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Organic & Humane

Shelves stocked with a variety of fresh produce


#ethical consumption #Humane #organic #Sustainable Lifestyle


Doug Fogelson

Organic foods are grown without the use of harmful fertilizers and pesticides that can harm the soil health and ecology overall (notably the best pollinators- bees, but also many more species).

If you are a meat eater, there are some ways to keep doing so with a lower carbon footprint. We know that livestock uses more land for grazing, more water, and greater resources and produces more harmful emissions, especially due to “factory” farming methods. The first step in addressing this is to understand the issues and then make prudent choices. Eating less meat daily and only purchasing meat that is “pasture raised” rather than in factory farmed industrialized agricultural systems reduces the amount of grain-based feed animals need and is more humane. Selecting “organic meat” that is free of hormones and antibiotics with improve the quality of the product.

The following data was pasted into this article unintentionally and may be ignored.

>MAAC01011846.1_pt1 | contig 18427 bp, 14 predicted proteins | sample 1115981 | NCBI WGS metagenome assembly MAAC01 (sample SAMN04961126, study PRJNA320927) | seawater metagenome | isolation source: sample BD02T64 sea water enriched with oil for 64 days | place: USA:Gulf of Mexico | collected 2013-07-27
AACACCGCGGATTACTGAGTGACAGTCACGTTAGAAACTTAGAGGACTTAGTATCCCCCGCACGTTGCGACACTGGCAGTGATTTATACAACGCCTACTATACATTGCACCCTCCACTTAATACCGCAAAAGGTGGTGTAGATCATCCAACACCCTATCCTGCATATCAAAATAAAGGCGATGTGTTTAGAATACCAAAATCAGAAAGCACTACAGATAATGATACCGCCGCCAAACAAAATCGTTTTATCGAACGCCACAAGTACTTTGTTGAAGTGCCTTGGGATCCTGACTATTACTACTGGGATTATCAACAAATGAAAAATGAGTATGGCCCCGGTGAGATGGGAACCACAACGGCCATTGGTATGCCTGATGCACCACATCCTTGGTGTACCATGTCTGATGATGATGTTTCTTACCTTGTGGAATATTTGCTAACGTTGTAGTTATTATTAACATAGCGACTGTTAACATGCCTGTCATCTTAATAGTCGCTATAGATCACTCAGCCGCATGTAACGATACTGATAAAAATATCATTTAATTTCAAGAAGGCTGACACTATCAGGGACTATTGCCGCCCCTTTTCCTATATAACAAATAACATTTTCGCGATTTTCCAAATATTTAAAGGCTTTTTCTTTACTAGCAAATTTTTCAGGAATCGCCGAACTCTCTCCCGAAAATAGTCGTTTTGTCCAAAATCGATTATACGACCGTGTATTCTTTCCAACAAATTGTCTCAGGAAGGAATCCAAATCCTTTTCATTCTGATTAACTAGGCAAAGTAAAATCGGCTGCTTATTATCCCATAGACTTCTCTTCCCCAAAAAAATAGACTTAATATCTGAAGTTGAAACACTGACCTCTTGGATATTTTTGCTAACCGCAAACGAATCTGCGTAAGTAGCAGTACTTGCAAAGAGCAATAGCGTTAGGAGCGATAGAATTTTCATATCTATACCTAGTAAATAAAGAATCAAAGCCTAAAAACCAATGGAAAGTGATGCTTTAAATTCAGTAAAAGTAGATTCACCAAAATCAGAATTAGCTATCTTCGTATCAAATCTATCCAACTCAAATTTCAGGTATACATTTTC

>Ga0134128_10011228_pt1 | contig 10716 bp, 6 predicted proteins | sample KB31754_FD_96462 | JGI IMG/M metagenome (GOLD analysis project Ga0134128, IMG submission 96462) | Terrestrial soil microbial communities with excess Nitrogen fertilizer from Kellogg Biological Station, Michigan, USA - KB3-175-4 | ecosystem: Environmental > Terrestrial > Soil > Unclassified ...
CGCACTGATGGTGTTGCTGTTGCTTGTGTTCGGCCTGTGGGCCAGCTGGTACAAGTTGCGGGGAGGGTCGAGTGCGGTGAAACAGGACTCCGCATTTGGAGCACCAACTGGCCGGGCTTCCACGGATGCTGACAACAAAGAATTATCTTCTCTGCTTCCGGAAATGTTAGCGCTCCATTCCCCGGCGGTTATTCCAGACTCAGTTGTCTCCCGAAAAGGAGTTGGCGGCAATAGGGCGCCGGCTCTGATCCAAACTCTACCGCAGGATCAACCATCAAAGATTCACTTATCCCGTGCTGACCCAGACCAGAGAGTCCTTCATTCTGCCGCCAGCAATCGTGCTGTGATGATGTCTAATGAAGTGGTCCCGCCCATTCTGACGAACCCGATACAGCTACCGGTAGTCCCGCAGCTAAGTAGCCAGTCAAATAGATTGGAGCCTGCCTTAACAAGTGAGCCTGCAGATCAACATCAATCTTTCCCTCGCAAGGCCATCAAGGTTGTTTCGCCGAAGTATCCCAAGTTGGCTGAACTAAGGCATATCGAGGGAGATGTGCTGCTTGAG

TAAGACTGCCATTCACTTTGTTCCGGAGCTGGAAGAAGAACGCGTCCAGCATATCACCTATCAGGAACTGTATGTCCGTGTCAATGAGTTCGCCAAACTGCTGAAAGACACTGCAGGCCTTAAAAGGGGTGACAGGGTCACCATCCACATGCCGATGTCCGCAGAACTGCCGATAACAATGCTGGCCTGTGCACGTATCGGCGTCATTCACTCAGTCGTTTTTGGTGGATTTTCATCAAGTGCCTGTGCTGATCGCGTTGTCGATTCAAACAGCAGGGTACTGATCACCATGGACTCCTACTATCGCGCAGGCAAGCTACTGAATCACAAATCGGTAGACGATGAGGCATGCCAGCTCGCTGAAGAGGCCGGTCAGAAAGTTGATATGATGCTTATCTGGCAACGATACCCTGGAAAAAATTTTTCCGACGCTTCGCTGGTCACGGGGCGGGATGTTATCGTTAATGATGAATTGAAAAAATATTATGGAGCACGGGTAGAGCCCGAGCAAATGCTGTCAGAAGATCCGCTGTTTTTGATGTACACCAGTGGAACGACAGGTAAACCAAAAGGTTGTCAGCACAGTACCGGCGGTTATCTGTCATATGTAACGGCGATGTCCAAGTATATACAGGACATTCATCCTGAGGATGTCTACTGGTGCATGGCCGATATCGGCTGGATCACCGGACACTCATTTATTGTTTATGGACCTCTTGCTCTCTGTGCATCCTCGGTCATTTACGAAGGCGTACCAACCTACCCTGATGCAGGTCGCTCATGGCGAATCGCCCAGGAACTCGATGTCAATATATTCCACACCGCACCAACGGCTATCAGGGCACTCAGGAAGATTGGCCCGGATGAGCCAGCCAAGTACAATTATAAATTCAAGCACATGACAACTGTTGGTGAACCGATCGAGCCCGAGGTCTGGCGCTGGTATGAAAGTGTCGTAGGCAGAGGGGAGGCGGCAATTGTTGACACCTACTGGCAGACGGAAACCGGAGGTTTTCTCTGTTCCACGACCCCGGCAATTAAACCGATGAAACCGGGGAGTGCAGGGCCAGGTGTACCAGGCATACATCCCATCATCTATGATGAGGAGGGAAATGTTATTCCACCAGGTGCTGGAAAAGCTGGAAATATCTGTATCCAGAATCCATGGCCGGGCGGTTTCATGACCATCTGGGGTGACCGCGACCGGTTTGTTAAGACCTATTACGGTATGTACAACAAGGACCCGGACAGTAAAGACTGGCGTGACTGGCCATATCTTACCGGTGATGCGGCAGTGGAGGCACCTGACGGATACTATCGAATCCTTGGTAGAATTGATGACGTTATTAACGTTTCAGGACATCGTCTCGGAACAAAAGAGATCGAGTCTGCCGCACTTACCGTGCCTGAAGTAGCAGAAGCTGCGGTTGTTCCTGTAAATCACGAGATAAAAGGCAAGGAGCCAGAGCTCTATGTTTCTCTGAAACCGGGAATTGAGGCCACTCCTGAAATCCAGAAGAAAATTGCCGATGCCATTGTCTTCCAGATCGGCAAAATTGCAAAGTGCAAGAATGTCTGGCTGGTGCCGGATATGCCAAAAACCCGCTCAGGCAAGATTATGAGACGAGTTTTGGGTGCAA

However, as you shop with these values in mind be wary of “humanewashing” campaigns by companies (such as Boar’s Head or Tyson) that say animals have been raised in an “ethical,” “humane,” “organic,” or “cage free” manner on their labels but aren’t tightly regulated. Finding local sources of meat can help verify the conditions of the livestock, and even how their byproducts and waste products are used, as well as requiring less transport to get to your home.

Check out your local CSA or farmer’s market for farm-to-table meat purveyors.

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  • According to Jessica Scott-Reid's Vox article, while claims of humane animal-raising practices are on the rise, many meat producers are simply changing their packaging and not their practices.

    True Sadly yes, they do engage in misleading packaging and advertising while changing very little to help the quality of an animals life. False False is false, as in "misleading", please double check when purchasing based on the claims printed on the package...